I said, “So let me rephrase the question. If someone wears sheer stockings, she is doing something wrong. Is that correct?”
He said, “Yes.” That was that.
Everyone has her own she’elah. What a Rav poskins for one person is not the same as what he’ll poskin for another person. Decisions in Jewish law have a lot to do with particular circumstances and the way the question was phrased. That’s why you can’t go by your friend’s she’elah — you have to ask your own. I called and basically said, “Hi, I want to go down a level.” If I had called and said, “Hi, I don’t cover my legs at all. Can I wear sheer stockings?”, I might have gotten a different answer.
I’ll tell you what I did get out of his psak: Peace of mind. As quickly as the Rav answered me, I let go of my resentment toward other women. Without the debate about “what Chabad actually does”, I’d see a lady on the street wearing bare legs and I’d say to myself, “She must have asked her own she’elah, and that’s the answer she got.” I’d see the skirts just to the knee with the sheer-stockinged knee sticking out, and I’d say to myself, “Everyone has her own she’elah.” Getting a clear, definitive answer for myself allowed me to lighten up. I got my answer; it doesn’t matter what anyone else does. She has her avodah; I have mine.
So that is the story of my stupid socks. I call them “stupid” because I still don’t like them. In the summertime, I wear long skirts with culotte slips and opaque knee socks under them because black tights are too uncomfortable. Duane Reade has the best black knee socks. They’re opaque but breathable and they stay up. I know. I am soooo glamorous. I buy my socks at the drug store and I wear old lady pantaloons. But, yo, I’m fully covered and relatively comfortable.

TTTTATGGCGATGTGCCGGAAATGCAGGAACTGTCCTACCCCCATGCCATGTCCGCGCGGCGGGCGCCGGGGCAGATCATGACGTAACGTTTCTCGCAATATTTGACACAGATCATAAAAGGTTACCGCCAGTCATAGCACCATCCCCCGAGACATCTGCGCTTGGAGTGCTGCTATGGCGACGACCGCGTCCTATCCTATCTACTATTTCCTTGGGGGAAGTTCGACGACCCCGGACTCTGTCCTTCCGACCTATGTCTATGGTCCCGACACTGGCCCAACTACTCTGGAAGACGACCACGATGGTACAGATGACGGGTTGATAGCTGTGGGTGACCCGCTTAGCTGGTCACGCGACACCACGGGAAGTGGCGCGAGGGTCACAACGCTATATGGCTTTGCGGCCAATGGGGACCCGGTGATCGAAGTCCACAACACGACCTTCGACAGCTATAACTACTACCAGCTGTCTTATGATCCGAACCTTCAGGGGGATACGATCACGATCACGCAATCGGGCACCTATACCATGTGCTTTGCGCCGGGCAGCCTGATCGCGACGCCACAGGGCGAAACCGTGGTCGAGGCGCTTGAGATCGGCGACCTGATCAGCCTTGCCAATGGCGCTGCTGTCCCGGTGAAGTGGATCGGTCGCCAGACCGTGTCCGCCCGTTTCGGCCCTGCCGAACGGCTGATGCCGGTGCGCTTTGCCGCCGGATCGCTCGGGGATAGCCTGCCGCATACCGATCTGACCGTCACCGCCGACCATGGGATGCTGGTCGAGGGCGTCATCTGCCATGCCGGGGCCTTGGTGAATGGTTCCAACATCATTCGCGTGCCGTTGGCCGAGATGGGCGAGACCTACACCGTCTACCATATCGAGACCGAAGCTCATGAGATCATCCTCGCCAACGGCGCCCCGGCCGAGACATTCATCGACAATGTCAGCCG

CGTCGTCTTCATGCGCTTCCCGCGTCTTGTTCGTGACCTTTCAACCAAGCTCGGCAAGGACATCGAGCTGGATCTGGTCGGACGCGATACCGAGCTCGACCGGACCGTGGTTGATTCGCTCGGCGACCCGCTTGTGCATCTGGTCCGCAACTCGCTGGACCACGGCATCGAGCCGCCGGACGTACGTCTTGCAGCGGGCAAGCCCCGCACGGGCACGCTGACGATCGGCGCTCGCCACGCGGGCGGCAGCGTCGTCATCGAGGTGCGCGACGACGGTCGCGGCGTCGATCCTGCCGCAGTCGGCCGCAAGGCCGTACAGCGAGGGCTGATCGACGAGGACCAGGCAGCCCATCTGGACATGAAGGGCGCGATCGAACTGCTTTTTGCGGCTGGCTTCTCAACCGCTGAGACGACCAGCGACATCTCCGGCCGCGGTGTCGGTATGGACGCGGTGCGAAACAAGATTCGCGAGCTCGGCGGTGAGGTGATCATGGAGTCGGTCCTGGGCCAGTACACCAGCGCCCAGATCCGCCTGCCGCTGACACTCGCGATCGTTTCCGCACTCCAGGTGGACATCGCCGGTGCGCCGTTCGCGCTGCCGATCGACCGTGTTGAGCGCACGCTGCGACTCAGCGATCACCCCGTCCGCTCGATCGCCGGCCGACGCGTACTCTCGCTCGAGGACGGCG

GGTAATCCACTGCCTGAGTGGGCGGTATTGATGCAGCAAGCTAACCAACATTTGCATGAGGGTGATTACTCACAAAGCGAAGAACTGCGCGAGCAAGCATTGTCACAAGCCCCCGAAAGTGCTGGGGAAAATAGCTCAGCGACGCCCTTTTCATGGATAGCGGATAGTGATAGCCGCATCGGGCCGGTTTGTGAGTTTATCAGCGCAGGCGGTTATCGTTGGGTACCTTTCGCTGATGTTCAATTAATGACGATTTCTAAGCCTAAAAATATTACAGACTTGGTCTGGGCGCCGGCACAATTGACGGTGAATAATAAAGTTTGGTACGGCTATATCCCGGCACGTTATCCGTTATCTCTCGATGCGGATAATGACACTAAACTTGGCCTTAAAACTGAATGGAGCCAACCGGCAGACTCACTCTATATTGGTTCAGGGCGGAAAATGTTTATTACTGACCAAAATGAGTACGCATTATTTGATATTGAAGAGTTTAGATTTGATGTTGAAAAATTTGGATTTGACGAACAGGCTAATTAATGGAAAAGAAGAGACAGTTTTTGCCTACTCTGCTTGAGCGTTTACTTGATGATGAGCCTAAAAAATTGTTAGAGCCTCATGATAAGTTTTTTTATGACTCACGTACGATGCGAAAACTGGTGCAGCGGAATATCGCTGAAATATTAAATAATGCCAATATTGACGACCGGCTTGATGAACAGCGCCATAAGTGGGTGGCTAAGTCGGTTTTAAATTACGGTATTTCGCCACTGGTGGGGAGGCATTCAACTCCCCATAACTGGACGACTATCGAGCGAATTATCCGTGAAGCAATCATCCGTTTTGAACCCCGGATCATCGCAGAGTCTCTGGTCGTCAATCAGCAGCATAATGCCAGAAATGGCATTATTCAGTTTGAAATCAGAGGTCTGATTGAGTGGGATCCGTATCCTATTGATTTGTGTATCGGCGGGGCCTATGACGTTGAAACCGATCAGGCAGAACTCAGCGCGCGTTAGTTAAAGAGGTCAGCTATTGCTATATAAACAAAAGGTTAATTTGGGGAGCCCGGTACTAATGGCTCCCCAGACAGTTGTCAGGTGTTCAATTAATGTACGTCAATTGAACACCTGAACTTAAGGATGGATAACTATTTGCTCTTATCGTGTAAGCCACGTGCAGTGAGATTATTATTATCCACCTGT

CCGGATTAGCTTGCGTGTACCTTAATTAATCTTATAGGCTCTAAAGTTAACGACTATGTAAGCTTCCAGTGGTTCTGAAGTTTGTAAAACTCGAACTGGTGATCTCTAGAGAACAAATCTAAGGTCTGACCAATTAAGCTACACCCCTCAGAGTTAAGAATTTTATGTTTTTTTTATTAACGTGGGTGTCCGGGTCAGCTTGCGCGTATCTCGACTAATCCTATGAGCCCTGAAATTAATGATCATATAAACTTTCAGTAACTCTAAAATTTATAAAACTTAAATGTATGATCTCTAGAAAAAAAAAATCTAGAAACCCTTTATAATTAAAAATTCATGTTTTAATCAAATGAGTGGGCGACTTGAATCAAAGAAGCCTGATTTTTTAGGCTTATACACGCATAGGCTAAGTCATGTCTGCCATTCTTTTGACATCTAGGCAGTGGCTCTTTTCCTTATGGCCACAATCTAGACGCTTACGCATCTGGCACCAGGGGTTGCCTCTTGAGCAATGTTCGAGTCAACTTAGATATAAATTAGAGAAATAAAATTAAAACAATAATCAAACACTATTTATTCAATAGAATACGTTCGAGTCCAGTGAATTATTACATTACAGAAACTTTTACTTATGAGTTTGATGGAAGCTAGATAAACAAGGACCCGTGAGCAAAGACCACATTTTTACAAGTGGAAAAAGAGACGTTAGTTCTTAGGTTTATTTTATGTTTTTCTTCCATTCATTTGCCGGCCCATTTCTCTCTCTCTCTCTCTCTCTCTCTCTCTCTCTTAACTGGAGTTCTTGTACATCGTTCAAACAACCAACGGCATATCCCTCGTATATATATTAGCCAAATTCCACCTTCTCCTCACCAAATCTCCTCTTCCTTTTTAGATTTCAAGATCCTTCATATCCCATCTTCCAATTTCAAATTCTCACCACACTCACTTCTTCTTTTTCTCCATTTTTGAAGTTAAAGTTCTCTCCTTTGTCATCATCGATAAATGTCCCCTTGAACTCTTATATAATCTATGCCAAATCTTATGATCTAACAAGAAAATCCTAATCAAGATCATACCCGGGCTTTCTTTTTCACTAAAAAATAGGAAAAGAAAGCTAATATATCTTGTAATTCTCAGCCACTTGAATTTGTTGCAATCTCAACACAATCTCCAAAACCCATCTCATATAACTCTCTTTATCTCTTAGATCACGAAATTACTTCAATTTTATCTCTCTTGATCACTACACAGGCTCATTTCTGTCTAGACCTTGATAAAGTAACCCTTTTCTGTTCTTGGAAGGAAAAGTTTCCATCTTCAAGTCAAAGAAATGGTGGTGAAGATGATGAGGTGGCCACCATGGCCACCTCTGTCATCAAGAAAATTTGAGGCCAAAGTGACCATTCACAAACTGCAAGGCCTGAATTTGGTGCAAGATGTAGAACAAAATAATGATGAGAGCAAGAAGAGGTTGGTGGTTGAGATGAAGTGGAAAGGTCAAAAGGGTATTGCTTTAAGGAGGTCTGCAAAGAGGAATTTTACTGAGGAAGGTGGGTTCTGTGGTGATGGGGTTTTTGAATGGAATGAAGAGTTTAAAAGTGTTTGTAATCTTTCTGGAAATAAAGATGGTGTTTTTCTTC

I manage this issue in a way that feels OK to me, even though I would prefer to wear my sandals barefoot or with sheer socks. I wouldn’t say it feels good, but it feels OK. What feels profoundly OK is not doubting myself, and leaving room for other people to do whatever they please without my feeling jealous or resentful.
The last thing I want to say is this: I often feel somewhat bad because I feel like I don’t dress chic enough. I wear these sandals and socks (pictured above) unless it is freezing out. I am curmudgeon about owning and wearing small quantities of long-wearing, functional clothing instead of owning a big wardrobe because, primarily, I don’t have a lot of money to invest in fashion. I’m on my third summer of wearing these very sandals, and I hope to get at least three more summers out of them. Nevertheless, peer pressure to look hot exists in my world.
But then something totally weird happened: I have a free subscription to Vogue. I opened November’s Vogue only to find the pages full of “normcore” clothing. Everything was beige, brown, plaid, plain. And then: There was a fashion photo–not an ad but something actually chosen by Vogue editors–of a model wearing Prada imitations of Chaco sandals, the same Chacos I wear with socks every single day. People, Prada copied my style. All this goes to show the fickle nature of fashion, how it makes more sense to just wear whatever you can afford than to try to keep up with it. In the end, they are trying to keep up with us.